Unless this is audited by a 3rd party and is shown as secure, I wouldn't know if I could trust it or not. We're talking a lot about convenience here and some about security/privacy.

    No, we are specifically talking about security. Mobile payments from someone like Apple who does way more security and is way more well known for security and has way more security reputation on the line is the key selling point.

    But what would protect me from Apple/Google in this case?

    The law, business logic, the technology. You can't serously be worried about the people most likely to protect you. If you are worried about them, then you are stuck with cash. These are THE people to go to for security. It's beyond irrational to think that there is any risk there. They are not from whom you need protected. You are protected by the market, there is no value to them stealing from you, only value in them protecting you.



  • @scottalanmiller said in Mobile Payments:

    @nerdydad said in Mobile Payments:

    @scottalanmiller said in Mobile Payments:

    @nerdydad said in Mobile Payments:

    @scottalanmiller said in Mobile Payments:

    @nerdydad said in Mobile Payments:

    The paranoid person in me is screaming no because I'd be storing my card information onto a device that I only half way trust.

    The bank already stores all of that.

    Yes they do, because they are the ones that issued the card to me.

    Unless this is audited by a 3rd party and is shown as secure, I wouldn't know if I could trust it or not. We're talking a lot about convenience here and some about security/privacy.

    No, we are specifically talking about security. Mobile payments from someone like Apple who does way more security and is way more well known for security and has way more security reputation on the line is the key selling point.

    But what would protect me from Apple/Google in this case?

    The law, business logic, the technology. You can't serously be worried about the people most likely to protect you. If you are worried about them, then you are stuck with cash. These are THE people to go to for security. It's beyond irrational to think that there is any risk there. They are not from whom you need protected. You are protected by the market, there is no value to them stealing from you, only value in them protecting you.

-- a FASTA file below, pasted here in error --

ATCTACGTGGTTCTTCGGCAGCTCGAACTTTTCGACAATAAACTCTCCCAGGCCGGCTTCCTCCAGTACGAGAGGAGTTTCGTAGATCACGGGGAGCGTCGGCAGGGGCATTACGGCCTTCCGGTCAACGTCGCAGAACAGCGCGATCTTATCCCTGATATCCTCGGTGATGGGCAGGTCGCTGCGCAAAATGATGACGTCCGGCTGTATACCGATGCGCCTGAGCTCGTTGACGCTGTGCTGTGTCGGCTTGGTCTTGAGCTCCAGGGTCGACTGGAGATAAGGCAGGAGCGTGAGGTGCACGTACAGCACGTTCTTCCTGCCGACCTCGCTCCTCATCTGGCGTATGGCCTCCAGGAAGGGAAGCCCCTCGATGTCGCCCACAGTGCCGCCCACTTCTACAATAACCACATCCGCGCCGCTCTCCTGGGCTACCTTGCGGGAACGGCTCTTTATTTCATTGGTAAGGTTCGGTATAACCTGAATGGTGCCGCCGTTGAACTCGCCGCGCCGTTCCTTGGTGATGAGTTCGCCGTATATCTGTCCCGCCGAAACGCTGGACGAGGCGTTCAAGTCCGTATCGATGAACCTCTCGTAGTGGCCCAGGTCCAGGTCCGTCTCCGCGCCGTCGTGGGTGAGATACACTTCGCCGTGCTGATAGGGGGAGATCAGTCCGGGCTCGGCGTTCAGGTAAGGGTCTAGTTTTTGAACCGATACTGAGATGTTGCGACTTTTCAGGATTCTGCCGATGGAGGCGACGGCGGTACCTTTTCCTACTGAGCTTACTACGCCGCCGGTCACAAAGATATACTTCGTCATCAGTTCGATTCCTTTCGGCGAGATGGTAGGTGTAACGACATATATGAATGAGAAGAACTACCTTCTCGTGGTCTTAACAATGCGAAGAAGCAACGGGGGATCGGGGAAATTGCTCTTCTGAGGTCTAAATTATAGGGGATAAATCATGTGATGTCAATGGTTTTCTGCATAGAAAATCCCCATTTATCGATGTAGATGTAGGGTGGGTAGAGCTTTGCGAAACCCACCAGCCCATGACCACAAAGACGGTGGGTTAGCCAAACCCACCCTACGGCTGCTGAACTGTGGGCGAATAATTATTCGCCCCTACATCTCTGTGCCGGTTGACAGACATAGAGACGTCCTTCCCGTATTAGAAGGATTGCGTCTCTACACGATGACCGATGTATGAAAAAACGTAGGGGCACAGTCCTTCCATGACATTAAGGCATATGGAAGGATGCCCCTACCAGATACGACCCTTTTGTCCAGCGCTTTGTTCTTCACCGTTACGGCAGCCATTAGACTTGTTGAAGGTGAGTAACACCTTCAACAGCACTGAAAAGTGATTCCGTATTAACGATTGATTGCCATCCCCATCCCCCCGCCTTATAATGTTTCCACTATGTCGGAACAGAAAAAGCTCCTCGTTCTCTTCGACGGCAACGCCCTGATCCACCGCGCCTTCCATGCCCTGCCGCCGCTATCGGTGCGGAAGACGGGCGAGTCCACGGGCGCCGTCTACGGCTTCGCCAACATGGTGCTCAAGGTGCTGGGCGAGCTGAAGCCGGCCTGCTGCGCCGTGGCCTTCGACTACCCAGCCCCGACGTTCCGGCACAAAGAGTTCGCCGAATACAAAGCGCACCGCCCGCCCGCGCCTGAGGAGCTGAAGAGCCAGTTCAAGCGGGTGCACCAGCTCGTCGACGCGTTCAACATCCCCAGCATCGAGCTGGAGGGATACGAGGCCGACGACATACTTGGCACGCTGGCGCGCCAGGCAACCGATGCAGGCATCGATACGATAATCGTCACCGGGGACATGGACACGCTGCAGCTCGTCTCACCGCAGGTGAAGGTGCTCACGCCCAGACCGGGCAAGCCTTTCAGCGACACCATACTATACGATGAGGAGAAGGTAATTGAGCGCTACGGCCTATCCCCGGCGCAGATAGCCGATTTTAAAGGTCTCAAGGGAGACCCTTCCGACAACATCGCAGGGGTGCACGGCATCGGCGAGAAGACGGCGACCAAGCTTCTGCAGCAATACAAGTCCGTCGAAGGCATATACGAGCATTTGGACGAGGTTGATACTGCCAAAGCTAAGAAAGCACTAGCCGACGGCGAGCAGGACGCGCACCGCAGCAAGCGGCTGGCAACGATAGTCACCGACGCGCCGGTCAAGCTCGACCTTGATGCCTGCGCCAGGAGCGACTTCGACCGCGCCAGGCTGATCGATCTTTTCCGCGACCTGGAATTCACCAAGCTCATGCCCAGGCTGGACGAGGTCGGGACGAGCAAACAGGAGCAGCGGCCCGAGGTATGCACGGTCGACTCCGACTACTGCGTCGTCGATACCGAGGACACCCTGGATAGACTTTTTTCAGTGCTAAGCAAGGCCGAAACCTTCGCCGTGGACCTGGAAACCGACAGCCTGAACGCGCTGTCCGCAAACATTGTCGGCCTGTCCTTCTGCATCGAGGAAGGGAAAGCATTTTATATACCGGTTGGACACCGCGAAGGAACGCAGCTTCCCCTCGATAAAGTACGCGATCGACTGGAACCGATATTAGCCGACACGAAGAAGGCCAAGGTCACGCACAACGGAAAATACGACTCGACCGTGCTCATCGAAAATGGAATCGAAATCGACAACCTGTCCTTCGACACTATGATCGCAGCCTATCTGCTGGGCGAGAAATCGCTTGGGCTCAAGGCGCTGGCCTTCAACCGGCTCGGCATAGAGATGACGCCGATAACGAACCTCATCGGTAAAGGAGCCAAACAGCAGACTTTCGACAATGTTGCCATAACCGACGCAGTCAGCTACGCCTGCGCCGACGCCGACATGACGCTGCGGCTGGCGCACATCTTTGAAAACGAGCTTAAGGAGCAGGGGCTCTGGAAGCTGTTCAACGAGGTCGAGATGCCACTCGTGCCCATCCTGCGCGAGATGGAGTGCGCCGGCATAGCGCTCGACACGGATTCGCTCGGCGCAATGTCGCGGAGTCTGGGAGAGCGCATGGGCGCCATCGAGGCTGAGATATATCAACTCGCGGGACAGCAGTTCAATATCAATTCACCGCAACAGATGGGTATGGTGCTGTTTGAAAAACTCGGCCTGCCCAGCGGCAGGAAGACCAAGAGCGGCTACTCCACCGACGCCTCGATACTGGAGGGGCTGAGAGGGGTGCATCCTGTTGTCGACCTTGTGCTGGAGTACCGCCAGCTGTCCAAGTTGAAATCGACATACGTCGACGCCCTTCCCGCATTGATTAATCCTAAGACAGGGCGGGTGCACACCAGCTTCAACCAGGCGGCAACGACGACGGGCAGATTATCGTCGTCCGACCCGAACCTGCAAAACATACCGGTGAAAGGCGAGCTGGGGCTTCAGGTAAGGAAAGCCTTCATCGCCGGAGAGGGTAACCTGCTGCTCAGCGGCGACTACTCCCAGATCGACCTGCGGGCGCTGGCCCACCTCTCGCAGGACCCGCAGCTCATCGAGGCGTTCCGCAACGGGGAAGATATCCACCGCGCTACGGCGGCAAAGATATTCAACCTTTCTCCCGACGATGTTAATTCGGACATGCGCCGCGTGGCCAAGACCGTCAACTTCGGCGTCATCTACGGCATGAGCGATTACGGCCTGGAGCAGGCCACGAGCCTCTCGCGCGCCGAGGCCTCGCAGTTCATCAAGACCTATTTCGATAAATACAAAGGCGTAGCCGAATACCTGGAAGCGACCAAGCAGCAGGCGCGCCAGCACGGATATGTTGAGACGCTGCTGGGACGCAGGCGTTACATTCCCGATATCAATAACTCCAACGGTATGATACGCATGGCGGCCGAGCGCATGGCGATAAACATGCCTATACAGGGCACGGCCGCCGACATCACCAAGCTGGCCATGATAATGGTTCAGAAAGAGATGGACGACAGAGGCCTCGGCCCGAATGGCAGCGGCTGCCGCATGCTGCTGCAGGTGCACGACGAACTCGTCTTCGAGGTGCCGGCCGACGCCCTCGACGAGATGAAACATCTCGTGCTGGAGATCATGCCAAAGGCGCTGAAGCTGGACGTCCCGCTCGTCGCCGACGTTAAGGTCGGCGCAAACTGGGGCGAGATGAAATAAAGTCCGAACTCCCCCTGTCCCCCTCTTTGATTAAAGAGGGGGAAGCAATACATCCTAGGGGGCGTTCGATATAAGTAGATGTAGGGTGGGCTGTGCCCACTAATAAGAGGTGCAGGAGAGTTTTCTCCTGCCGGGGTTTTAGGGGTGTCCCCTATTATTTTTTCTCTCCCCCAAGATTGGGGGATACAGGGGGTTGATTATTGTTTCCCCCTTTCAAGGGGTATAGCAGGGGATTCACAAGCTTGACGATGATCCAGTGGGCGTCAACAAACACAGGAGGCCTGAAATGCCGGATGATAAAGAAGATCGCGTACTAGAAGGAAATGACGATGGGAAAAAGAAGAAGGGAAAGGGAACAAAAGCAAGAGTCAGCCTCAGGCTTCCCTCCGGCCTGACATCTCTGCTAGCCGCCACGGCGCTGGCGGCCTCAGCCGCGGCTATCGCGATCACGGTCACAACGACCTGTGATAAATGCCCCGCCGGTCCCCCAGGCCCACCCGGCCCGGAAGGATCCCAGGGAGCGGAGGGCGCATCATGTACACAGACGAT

Can't plus this enough.

    It's really sad that the banks didn't come up with this rock solid technology themselves - I can't see how it wouldn't save them billions on stolen CC charges, etc - but alas they didn't give a crap.. so others, like Apple and Google have stepped.



  • @scottalanmiller said in Mobile Payments:

    @nerdydad said in Mobile Payments:

    @scottalanmiller said in Mobile Payments:

    @nerdydad said in Mobile Payments:

    @scottalanmiller said in Mobile Payments:

    @nerdydad said in Mobile Payments:

    The paranoid person in me is screaming no because I'd be storing my card information onto a device that I only half way trust.

    The bank already stores all of that.

    Yes they do, because they are the ones that issued the card to me.

    Unless this is audited by a 3rd party and is shown as secure, I wouldn't know if I could trust it or not. We're talking a lot about convenience here and some about security/privacy.

    No, we are specifically talking about security. Mobile payments from someone like Apple who does way more security and is way more well known for security and has way more security reputation on the line is the key selling point.

    But what would protect me from Apple/Google in this case?

    The law, business logic, the technology. You can't serously be worried about the people most likely to protect you. If you are worried about them, then you are stuck with cash. These are THE people to go to for security. It's beyond irrational to think that there is any risk there. They are not from whom you need protected. You are protected by the market, there is no value to them stealing from you, only value in them protecting you.